“Where would we find medical supplies? Where are we going to get the government approvals? When are we going to begin our process of sailing?”

But in time, he learnt to seek first the Kingdom of God and His righteousness, and just as God’s Word promised, everything that he needed was given unto to him (Matthew 6:33). 

Sowing relationships

The ship set off on its first sail in 2013, fulfilling its God-given calling exactly 40 years after YWAM Singapore was first registered.

For the next five years, they cared for the villagers and built strong relationships with them, even hiring locals to be part of their crew.

Kim’s experience in the ministry has taught him that God is eager to call others to Himself, especially those who have no knowledge of Him.

“We just need to sow seeds, ideas and love on people.”

“God is really moving his people and using all sorts of people and equipment and technology for the purposes of calling the ones He created to turn to Him and know Him,” he said.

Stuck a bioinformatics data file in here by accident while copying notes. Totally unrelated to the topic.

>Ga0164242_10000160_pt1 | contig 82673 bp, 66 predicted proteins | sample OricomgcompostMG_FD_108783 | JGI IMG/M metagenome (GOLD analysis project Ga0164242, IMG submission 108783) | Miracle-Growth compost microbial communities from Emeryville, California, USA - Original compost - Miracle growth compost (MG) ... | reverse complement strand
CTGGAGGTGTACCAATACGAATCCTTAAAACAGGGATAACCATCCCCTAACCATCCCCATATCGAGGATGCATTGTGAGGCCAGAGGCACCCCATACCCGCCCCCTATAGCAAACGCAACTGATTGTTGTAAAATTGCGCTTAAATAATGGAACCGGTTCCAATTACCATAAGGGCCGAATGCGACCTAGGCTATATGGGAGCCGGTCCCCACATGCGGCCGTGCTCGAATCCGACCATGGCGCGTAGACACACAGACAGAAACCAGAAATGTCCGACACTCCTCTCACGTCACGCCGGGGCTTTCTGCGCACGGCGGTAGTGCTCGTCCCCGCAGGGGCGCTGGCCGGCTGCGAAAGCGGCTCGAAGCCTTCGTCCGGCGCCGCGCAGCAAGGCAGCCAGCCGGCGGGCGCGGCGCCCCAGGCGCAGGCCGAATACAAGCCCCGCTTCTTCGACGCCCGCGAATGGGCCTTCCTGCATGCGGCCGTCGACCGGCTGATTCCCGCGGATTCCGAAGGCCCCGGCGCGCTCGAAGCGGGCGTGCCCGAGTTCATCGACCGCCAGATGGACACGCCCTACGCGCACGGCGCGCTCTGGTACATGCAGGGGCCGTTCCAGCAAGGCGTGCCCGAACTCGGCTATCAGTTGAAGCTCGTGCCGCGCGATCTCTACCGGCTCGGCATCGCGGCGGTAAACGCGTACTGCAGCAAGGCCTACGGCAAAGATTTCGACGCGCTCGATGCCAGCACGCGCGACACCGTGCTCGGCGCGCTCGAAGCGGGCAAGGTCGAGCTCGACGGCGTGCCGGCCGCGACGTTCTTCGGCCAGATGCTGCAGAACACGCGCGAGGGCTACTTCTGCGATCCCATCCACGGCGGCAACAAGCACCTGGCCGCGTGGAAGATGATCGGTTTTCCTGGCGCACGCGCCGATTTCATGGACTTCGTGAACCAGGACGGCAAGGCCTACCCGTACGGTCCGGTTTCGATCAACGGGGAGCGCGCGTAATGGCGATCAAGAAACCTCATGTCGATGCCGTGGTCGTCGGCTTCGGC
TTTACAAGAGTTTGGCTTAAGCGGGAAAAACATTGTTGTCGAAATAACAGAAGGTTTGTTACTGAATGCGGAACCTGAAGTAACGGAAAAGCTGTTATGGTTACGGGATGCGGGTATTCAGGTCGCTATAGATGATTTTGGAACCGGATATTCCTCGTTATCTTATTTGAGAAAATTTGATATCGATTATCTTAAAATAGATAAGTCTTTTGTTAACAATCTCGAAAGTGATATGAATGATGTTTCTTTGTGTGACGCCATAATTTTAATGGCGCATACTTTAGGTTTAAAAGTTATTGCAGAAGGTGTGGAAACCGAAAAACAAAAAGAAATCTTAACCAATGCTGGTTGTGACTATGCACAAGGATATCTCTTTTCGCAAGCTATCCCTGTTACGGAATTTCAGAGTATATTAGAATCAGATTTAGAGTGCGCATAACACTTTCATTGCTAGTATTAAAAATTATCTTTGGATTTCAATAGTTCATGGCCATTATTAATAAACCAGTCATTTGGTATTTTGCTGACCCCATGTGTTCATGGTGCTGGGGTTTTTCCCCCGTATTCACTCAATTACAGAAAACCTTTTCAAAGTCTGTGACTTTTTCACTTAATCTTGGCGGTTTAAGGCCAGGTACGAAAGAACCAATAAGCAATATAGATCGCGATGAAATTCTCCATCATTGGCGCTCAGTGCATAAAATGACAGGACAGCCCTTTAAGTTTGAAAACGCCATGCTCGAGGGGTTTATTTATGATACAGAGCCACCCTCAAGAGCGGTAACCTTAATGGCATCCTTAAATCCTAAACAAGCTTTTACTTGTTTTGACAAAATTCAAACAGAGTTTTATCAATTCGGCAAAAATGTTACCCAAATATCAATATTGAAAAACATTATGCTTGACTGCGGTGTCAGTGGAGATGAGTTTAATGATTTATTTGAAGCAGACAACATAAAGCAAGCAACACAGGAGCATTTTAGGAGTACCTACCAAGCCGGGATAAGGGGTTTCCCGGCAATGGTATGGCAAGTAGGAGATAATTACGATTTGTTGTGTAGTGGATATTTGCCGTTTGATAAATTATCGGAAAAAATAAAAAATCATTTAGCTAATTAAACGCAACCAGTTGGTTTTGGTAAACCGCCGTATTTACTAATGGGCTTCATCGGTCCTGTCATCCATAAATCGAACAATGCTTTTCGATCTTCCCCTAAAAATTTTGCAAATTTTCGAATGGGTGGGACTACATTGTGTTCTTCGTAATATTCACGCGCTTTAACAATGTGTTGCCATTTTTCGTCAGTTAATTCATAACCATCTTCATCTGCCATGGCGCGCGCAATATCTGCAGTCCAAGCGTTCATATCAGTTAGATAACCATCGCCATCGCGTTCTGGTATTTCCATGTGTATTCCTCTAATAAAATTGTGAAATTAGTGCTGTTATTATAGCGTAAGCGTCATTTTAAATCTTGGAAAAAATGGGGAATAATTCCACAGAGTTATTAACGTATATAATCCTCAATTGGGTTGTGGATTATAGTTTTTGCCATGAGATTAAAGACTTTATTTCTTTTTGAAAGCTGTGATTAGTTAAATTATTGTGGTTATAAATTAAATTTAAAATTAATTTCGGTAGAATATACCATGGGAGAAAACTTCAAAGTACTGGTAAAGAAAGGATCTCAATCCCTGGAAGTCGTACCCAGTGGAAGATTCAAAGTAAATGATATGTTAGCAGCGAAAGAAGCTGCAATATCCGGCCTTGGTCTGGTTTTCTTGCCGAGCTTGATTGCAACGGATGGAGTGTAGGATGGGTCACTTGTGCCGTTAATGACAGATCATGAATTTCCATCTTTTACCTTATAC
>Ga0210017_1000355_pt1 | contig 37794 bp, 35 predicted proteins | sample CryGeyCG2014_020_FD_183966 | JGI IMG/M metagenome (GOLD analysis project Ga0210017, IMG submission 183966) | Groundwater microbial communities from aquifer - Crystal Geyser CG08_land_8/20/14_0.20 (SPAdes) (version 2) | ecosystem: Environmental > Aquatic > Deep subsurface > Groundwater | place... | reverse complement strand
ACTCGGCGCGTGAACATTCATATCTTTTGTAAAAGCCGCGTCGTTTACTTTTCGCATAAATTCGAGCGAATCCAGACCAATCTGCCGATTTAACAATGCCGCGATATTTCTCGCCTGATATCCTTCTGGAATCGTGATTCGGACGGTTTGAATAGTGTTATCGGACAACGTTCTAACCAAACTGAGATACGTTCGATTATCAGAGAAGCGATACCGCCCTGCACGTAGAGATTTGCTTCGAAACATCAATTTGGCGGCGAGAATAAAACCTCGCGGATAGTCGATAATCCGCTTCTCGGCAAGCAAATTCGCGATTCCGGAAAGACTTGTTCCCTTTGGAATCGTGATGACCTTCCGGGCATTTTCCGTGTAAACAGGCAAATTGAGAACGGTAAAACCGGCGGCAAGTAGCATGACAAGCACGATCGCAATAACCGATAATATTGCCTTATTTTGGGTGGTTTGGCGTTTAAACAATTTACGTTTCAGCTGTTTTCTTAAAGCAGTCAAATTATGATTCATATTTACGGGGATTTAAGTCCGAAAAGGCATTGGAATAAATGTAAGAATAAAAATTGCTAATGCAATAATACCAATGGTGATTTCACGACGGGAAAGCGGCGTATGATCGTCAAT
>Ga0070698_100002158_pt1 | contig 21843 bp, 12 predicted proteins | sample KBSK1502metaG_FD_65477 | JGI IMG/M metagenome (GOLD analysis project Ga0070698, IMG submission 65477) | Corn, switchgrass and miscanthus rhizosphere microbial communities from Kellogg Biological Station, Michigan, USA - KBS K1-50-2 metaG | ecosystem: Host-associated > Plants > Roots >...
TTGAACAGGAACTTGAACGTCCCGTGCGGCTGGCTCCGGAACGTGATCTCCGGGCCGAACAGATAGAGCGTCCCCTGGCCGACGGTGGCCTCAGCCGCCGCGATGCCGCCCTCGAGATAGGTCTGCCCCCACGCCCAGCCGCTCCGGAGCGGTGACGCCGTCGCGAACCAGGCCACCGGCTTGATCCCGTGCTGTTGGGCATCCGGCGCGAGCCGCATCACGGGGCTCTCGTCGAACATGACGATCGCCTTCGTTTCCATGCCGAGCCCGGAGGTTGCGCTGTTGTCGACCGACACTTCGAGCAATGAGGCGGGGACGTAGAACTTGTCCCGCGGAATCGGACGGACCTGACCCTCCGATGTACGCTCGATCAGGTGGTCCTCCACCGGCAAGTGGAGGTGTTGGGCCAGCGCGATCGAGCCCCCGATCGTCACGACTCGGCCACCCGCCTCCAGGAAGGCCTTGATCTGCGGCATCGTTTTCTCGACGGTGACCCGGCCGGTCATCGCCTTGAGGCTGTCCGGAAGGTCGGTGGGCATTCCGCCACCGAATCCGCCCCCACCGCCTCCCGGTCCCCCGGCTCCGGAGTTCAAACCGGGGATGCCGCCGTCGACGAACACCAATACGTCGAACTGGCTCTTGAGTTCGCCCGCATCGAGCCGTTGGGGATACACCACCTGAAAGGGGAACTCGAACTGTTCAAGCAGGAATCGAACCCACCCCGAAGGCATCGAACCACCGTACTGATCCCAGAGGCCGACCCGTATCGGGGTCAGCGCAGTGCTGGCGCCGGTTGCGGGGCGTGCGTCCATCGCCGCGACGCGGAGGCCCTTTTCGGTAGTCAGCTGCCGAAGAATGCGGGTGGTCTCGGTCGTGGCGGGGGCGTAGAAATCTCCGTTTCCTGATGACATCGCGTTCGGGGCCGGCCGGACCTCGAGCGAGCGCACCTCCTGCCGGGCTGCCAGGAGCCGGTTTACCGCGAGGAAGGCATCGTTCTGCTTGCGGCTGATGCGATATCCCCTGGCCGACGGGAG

“He is the One who is opening these doors and softening the hardened hearts for his work to move and weave and go on. He’s the One who is moving.”

The ship was decommissioned last year due to its old age, and Kim and his team of seven are keeping their eyes out for a new one to continue their ministry.

Meanwhile, they continue to visit the villages – where they are always warmly welcomed – about once a month and have seen many doors open for them in areas of education, healthcare and business.

Since they cannot share or profess their faith openly, they are learning the importance of testifying of God’s love through their actions – by loving and caring for the locals and each other, and carrying themselves with integrity and uprightness, Kim said.

“We just need pure hands and a pure heart. Then, the locals will become curious and take the initiative to start asking questions. It may take six years, seven years or 10 years, but God has His time and His way of watering and growing and reaping.

“We just need to sow seeds, ideas and love on people. If they see something different in us, then we have done our part.”

This is the third story in our Christmas series: God with Us. READ THE “GOD WITH US” STORIES BELOW and check back for more stories every day till Christmas!

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About the author

Gracia Lee

Gracia is a journalism graduate who thoroughly enjoys people and words. Thankfully, she gets a satisfying dose of both as a writer at Salt&Light. When she's not working, you will probably find her admiring nature or playing Monopoly Deal with her little brother.